silhouettes of different sized wine bottles

What are the different wine bottle sizes?

Order a bottle of wine in a restaurant, buy in a shop or online with us, and chances are you’ll be ordering your wine in the “standard” 75cl bottle size. It’s a handy format for shipping, carrying and serving and if you’re careful you’ll be able to squeeze six decent-sized glassfuls out of each one.

But 75cl is not the only size. In fact, wine bottles come in lots of different formats from the quarter bottle (187ml) “split” format which you get on a plane for example, and which holds a decent glassful, right up to the humongous – but hugely rare and impractical! – “Maximus”, which at 130 litres holds the equivalent of 173 standard bottles and weighs close to 70 kg when empty.

But apart from trying to make it into the Guinness Book of World Records, what is the point of large bottles for wine? Well, one of the main advantages which certainly attracts collectors to the more manageable sizes like a Magnum (1.5 litres) or Jeroboam (3 litres) can be summed up in one word, “ullage”.

This rather obscure technical term refers literally to the volume by which a liquid container falls short of being full. In the context of a wine bottle, ullage is the space at the top of the bottle, between the surface of the wine and the bottom of the cork, where the wine comes into contact with oxygen. The larger the format of the bottle, the smaller the ratio of oxygen in relation to the wine in the bottle. This means the wine will oxidise more slowly, allowing slower, longer, and better ageing of the wine.

Another factor that attracts people to larger format bottles is the glass. Bigger bottles tend to be made of thicker glass which helps prevent light from getting to the wine and keeps the wine at a more stable temperature.

Now we know some of the benefits, let’s take a look at some of the most popular options starting with the “standard” 75cl bottle. Theories abound about its origin, but one of the most popular is that before bottles were made industrially, they were made by glassblowers. So, the bottle size was based on how much air a glassblower could exhale in one go. And on average that was about 75cl.

The Magnum wine bottle

One step up from the standard bottle and we’ve got the 1.5 litre Magnum, a fairly popular format which lots of Rioja producers, for example, use here in Spain. Still relatively portable – bottles tend to weigh in at just over 2kg - the Magnum is a great option if you’re getting together in largish groups with friends and family. Apart from all the ageing qualities we’ve just mentioned, it looks suitably imposing on the dining-room table and you’ll get about 12 decent glasses from the bottle.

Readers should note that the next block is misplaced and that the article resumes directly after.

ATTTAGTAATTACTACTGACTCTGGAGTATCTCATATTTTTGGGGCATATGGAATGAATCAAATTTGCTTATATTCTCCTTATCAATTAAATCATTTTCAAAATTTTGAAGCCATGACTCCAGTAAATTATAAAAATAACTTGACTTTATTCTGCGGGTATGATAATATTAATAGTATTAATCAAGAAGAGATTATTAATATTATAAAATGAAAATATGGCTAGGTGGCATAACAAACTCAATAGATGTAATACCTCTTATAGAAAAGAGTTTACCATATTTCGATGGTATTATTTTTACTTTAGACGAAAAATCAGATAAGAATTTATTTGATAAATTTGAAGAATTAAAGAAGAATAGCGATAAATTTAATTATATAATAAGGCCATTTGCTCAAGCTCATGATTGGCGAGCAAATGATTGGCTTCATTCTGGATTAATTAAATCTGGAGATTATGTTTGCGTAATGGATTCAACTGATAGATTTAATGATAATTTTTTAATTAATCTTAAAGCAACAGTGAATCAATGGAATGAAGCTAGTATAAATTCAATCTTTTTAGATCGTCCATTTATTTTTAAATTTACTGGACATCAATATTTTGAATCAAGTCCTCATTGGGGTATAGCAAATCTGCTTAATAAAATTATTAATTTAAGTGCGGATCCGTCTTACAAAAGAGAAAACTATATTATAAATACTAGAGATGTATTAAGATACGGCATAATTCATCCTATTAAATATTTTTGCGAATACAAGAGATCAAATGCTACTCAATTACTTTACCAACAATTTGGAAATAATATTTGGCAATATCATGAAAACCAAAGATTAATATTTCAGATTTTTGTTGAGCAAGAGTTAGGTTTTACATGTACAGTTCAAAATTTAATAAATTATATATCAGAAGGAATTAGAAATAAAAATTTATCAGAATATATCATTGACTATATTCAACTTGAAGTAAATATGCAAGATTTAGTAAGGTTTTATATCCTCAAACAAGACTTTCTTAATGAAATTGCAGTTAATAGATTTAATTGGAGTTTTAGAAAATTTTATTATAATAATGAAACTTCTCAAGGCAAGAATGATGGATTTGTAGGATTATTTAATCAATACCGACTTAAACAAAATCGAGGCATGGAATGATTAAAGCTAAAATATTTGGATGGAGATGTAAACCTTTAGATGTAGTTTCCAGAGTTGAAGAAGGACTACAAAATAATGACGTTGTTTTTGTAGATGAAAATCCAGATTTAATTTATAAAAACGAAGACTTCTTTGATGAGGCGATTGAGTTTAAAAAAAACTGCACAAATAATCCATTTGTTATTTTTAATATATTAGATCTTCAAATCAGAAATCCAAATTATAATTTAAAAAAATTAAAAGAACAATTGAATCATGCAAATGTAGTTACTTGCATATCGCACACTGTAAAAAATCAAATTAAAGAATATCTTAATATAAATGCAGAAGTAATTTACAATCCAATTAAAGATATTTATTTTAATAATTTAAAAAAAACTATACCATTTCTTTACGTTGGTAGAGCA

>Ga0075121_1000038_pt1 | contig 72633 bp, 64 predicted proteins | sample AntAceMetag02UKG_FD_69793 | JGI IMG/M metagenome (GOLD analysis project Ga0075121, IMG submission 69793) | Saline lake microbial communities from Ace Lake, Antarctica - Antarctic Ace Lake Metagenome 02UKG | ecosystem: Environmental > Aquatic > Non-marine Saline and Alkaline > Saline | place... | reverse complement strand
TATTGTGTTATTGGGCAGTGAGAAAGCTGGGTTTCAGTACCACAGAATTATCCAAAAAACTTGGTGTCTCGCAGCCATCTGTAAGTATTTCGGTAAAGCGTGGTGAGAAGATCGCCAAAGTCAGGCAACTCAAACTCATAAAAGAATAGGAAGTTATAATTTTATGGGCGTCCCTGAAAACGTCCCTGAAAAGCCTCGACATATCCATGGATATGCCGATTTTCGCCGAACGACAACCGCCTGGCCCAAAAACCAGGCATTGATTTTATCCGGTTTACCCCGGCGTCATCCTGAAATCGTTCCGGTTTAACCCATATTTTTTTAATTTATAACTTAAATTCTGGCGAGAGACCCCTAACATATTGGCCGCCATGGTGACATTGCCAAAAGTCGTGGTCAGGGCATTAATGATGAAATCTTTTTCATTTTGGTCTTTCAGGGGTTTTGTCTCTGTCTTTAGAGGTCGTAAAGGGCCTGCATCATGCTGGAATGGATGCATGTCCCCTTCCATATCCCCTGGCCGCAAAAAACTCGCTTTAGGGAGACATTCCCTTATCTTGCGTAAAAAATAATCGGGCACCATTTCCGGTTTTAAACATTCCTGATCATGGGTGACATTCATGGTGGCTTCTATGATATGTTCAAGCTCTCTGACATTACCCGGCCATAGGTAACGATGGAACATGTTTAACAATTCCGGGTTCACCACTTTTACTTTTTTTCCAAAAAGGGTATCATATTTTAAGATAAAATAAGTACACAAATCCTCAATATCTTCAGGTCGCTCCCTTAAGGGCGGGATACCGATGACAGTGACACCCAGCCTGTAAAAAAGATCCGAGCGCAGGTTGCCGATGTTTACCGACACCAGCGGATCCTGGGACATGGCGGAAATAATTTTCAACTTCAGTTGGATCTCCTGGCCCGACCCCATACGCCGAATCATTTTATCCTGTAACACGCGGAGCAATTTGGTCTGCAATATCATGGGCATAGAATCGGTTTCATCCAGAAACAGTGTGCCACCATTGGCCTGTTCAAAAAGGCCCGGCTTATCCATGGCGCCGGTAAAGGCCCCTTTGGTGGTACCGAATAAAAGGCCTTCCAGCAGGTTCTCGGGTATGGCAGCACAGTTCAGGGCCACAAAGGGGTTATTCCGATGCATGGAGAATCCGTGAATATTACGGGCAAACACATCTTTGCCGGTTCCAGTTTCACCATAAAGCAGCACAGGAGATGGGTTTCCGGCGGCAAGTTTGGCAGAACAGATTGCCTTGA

The Jeroboam or Double Magnum wine bottle

Then there’s the Jeroboam or Double Magnum. Now here things get a bit confusing. Because the standard size for a Jeroboam is 3 litres or the equivalent of 4 standard bottles of wine. But if you’re in Bordeaux, they use the term Jeroboam to refer to a 4.5-litre bottle. Whilst in Champagne or Burgundy, you’ll see the 4.5-litre size referred to as a Rehoboam! Specifics aside, the Jeroboam is a lot more unwieldy and tricky to pour than the standard Magnum so you’re probably going to want to decant it before serving.

The Imperial or Methuselah wine bottle

Next up is the 6-litre format (8 standard bottles), which the folk from Bordeaux like to call an Imperial, while in Champagne and Burgundy, they continue the Biblical Kings theme and use the name Methuselah. Standing over 55cm tall, it makes the perfect centrepiece for the table but as it weighs over 9.5kg you’ll want a friend to give you a hand with the pouring!

The largest wine bottles

By now, we’re straying into the heavyweight category as the formats become ever larger and scarcer, with bottles often classed more as collectors’ pieces than something to go with the Sunday roast. The Salmanazar, for example, holds a whopping 9 litres - that’s equivalent to a full 12-bottle case packed into a single bottle – and is probably a little on the large side to have sitting on the table. While the Balthazar, Nebuchadnezzar and Melchior come it at 12, 15 and 18 litres respectively!

Generally, the larger the bottle, the harder it is to find which is why economies of scale don’t automatically click in as bottles get bigger. A quick internet search, for example, and you’ll find a standard 75cl bottle of the highly rated Malleolus 2016 red wine from top Ribera del Duero producer Emilio Moro, for about €30 which works out at about €40 per litre. But step up to anything above the 3 litre Double Magnum size and that per litre price shoots up to around the €54/litre mark.

At the smaller end of the scale, increasing bottle size from 75cl to 1.5 or even 3 litres can have some practical benefits. But beyond that, you’re getting into the realms of curiosities and collectors’ items rather than a practical way to sell and store wine. But whatever the size of the bottle, one fundamental fact stays the same. It’s the wine inside that really matters.


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